Springfield North Yard, KC,O&S #44 4-6-0, SLSF #94

Discussion in '4-4-0 American' started by klrwhizkid, Aug 15, 2020.

  1. klrwhizkid

    klrwhizkid Administrator Staff Member Administrator Frisco.org Supporter

    From Richard Crabtree on Frisco Rails Across Missouri:
    This is a very rare photograph - if not for the history of the steam locomotive, but for the station behind it. Every now and then I come across a real gem ~ and this one of them, first the locomotive;
    Built by Cooke 1893 Originally lettered No. 10 for the Kansas City, Osceola & Southern Railroad ~ aka "The Blair Line". It was Number No. 44 when the Frisco purchased the "The Blair Line in 1900. In 1903 it was renumbered No. 94. It was assigned trains No. 120 and 123 on the Northern Division between Springfield and Olathe, Ks. By 1927 it had racked up 500,000 miles of service. It was finally retired in 1934.
    2nd the passenger station.
    I have only 2 photos in my collection of the Original Frisco Passenger Station at Commercial and Benton. It was built shortly after the Frisco came to Springfield in 1870. In the 1890's it underwent a major expansion. They razed this passenger station after the Frisco took over the Kansas City Fort Scott and Memphis, shifting passenger service to Mill & Main.
    The photo had to be taken in 1900-1902 timeframe prior to her being renumbered in 1903 to No. 94. We are on the southern track closer to Benton that was not in the 1896 Sanborn map. But was in the 1902 Sanborn map. We are looking NE. See 1902 Sanborn map in comments.
    Click here for current view
    https://www.google.com/maps/@37.2299365,-93.2872708,3a,75y,345.73h,89.01t/data=!3m7!1e1!3m5!1s6y2A4y02ho4w84_y4ktuRg!2e0!6s%2F%2Fgeo2.ggpht.com%2Fcbk%3Fpanoid%3D6y2A4y02ho4w84_y4ktuRg%26output%3Dthumbnail%26cb_client%3Dmaps_sv.tactile.gps%26thumb%3D2%26w%3D203%26h%3D100%26yaw%3D258.8787%26pitch%3D0%26thumbfov%3D100!7i13312!8i6656
    Harry Morgan Photo
    KCO&S #44 4-4-0 Springfield, Mo Harry Morgan photo.jpg
     
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  2. Jim James

    Jim James Staff Member Staff Member

    Absolutely beautiful locomotive!
     
  3. Coonskin

    Coonskin Member

    What a wonderful picture. Absolutely superb.

    There is a spotting feature in this photo causes me to think this is at least a wee bit earlier than estimated:

    * The link n' pin coupling. That was mandated by law to be gone by the end of 1899 on standard gauge that performed interchange. This is reinforced by the length of the pilot, and the fact that the engine is still using a long pilot bar.

    The above causes me to think that this is 1899 at the very latest. Admittedly this is a small point, and is basically a "for what it's worth" opinion, but such is significant to historians. Ah, the fun of dating a photograph if the date isn't conclusively noted by the original photographer!

    Andre
     
  4. klrwhizkid

    klrwhizkid Administrator Staff Member Administrator Frisco.org Supporter

    That is factually correct, Andre and I had not scrutinized the post, just captured what was there. The original author claims to be a Frisco Historian, but occasionally his posts run into a factual divide. Or would that be chasm...?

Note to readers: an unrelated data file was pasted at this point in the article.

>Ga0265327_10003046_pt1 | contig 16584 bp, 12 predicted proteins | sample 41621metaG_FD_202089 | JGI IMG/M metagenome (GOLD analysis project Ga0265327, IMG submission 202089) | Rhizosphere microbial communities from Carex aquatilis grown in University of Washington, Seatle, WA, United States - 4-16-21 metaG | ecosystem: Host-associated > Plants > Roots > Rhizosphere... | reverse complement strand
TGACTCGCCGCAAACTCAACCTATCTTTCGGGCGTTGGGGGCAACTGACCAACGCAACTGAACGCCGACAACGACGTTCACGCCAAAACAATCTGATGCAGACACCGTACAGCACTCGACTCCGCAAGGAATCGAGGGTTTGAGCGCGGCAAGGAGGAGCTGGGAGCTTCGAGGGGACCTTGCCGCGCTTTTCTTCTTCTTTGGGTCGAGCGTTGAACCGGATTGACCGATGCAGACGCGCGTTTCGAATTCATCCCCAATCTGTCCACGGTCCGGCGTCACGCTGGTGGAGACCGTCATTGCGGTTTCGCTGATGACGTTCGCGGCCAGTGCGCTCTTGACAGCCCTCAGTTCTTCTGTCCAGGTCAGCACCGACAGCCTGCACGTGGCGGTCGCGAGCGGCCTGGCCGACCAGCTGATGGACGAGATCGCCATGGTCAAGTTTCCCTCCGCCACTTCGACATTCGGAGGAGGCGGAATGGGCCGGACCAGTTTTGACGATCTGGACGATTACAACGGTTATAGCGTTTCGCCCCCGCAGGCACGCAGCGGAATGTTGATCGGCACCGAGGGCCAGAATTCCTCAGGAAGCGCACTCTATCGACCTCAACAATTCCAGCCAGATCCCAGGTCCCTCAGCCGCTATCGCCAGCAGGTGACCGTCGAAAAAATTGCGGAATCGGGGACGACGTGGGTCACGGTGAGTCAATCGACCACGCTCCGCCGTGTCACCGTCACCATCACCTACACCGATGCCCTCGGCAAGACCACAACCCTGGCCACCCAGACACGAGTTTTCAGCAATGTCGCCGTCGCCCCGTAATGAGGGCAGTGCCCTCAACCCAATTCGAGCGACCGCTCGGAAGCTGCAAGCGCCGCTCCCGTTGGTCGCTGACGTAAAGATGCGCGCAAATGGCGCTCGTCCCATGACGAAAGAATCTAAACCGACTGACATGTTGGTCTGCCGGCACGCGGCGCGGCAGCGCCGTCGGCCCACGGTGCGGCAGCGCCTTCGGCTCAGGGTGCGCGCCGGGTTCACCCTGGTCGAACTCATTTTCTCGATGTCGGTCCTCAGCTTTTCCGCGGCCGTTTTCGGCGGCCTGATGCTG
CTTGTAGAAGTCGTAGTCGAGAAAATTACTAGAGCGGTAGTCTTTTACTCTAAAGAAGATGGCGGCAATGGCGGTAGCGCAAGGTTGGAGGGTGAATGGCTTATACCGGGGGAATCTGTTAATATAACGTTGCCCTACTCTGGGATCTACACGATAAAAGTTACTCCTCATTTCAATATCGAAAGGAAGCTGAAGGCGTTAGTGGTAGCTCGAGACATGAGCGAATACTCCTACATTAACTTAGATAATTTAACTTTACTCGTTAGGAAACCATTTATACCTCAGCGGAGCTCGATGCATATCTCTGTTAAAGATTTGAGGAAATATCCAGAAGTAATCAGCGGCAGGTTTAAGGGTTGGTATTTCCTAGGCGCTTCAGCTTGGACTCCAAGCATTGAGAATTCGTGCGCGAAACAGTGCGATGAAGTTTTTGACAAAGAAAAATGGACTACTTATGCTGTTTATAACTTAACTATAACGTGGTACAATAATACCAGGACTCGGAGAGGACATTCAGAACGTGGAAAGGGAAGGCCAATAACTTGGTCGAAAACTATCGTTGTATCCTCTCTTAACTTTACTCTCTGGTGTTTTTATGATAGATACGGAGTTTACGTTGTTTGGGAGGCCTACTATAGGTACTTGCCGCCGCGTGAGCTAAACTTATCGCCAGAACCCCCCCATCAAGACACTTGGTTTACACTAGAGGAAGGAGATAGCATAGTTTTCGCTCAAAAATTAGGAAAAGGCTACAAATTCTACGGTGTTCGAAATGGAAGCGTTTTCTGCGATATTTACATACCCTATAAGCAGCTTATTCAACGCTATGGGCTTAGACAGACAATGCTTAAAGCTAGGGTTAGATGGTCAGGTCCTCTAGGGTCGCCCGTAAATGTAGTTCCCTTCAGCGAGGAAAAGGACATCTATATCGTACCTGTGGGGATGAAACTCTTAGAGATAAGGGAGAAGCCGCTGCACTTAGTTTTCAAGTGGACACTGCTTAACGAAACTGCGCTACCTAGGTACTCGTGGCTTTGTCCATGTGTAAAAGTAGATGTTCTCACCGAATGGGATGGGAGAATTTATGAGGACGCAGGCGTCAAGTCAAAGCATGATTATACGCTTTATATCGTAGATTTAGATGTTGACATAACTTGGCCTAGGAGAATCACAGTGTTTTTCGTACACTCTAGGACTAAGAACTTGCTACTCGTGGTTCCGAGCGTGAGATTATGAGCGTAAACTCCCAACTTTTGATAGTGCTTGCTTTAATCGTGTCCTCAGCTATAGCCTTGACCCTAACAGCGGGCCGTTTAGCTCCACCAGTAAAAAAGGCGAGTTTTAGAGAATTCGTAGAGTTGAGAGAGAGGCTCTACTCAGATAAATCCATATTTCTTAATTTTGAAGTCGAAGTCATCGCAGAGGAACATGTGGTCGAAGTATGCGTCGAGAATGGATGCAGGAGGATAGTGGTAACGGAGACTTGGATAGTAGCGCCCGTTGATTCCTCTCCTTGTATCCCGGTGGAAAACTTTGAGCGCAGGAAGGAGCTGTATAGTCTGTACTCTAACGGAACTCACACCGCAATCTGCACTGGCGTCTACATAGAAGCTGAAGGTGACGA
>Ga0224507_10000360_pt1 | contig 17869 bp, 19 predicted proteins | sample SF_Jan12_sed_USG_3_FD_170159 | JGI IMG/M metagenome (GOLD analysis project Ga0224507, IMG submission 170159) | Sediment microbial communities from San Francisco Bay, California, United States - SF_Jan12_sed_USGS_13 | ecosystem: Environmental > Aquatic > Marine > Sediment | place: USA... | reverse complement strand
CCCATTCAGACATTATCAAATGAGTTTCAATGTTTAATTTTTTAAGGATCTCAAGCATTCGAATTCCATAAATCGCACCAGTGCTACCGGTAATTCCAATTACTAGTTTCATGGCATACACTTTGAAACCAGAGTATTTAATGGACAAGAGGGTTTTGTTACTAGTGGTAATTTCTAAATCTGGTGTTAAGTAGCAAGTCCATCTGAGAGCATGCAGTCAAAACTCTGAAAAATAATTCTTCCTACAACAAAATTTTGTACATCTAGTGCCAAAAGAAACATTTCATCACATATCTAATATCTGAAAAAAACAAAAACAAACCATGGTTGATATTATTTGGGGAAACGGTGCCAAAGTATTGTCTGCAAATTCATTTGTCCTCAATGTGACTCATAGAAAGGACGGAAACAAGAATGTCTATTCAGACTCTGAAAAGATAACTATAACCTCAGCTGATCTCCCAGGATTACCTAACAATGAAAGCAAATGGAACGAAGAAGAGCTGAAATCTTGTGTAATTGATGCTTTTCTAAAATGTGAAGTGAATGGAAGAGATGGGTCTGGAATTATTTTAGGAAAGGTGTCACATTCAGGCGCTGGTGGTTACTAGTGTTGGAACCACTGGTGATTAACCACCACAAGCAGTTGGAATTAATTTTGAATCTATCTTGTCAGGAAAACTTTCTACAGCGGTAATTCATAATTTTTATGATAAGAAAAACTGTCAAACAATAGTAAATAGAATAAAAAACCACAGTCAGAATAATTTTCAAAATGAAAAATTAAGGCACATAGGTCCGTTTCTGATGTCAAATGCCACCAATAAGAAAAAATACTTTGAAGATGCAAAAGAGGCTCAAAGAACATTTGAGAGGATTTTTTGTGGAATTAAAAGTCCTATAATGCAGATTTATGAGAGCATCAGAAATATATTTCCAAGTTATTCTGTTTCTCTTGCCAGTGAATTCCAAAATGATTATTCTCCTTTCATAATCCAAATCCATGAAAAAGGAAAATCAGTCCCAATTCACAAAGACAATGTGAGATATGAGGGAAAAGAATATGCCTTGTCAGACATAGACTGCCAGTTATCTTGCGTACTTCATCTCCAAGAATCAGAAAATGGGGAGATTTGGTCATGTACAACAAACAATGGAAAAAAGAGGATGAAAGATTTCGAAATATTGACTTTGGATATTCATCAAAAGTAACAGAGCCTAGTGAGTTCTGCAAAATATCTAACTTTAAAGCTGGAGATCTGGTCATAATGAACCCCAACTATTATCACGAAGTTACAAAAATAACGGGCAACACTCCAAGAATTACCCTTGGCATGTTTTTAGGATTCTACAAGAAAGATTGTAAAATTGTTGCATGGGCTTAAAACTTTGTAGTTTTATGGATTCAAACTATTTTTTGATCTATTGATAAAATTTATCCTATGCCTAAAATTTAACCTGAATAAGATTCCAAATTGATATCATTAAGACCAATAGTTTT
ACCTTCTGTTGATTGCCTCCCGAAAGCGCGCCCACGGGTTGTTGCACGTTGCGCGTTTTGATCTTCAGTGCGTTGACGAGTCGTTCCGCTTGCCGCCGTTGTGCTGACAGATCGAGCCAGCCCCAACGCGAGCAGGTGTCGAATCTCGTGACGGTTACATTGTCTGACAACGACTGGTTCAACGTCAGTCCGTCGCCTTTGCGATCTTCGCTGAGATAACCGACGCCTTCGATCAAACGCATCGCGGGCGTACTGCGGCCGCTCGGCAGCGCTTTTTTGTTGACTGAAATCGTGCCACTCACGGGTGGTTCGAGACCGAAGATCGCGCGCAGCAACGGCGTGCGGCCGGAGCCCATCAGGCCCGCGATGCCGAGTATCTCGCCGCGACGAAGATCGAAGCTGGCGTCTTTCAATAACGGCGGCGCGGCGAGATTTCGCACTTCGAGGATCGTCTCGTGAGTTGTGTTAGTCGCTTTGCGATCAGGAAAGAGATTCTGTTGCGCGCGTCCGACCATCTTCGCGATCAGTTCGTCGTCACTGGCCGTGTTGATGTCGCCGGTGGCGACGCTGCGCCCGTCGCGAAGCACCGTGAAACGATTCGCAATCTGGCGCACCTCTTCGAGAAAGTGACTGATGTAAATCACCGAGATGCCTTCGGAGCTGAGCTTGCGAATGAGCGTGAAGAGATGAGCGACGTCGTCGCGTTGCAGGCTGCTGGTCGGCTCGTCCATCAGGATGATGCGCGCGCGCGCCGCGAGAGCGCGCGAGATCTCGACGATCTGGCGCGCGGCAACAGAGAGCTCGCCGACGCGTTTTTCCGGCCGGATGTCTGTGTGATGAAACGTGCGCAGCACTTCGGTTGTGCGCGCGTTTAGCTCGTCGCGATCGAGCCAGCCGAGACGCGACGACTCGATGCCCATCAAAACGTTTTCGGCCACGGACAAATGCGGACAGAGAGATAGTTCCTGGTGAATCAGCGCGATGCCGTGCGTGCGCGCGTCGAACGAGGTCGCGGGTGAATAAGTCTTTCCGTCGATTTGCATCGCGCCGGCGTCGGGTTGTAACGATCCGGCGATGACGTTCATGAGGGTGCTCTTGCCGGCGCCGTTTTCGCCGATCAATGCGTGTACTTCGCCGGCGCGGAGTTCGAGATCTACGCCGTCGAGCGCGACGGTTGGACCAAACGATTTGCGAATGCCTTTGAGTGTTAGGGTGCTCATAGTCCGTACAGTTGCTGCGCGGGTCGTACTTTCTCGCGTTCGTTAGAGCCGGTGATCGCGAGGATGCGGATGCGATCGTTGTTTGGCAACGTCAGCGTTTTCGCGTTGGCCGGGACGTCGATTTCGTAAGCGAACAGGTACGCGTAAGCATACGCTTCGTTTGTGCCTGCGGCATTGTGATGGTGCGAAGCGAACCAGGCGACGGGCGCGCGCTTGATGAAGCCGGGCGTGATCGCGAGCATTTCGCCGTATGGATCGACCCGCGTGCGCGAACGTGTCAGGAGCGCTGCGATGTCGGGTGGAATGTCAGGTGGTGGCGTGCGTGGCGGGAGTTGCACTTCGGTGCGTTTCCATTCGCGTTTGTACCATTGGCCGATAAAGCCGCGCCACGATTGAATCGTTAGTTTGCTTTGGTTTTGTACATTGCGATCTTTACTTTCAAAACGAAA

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  5. Karl

    Karl 2008 Engineer of the Year Frisco.org Supporter

    By 1927 the locomotive had accumulated 1.584 mm miles.
     
    Last edited: Aug 15, 2020
  6. Coonskin

    Coonskin Member

    Still gotta' reiterate just how grand that photo is. Photos of earlier Frisco, and Frisco ancestors/etc, are hard to come by.

    Addendum: My comment about the pilot and the long pilot bar...

    As a general rule, long pilots like that began to be phased out with the advent of improved front coupler link pockets. For illustration, below is a picture of Colorado Midland's first class of 2-8-0's (in this case #8) built in 1886. With the development of the cast coupler link pockets, pilots became shorter, and the long pilot bars went with it.
    CM8 2-8-0 near Green Mountain.jpg

    I've also seen pictures of earlier engines being retrofitted with the newer coupler pockets and shorter pilots. Now, the long pilot and bar seen on the #44 pictured above could be an oddity in that it survived intact all the way to 1899, but that wasn't the norm on larger systems like the Frisco was becoming.

    Again, all this is simply FWIW.

    Andre
     
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  7. Jim James

    Jim James Staff Member Staff Member

    Wait, isn’t #94/44 a 4-4-0?
     
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  8. Coonskin

    Coonskin Member

    Yes, 44 is a 4-4-0.

    If you're in reference to the CM engine: I posted that to illustrate why the long pilot and long pilot bar on 44 is quite archaic if indeed the photo of the 44 in 1899.

    Does that help clear your corn-fusion? :LOL:

    Andre
     
  9. Jim James

    Jim James Staff Member Staff Member

    Corn fused by the thread title. Maybe after a few shots I would confuse a Consolidation with an American but I doubt it. Both very cool photos!
     
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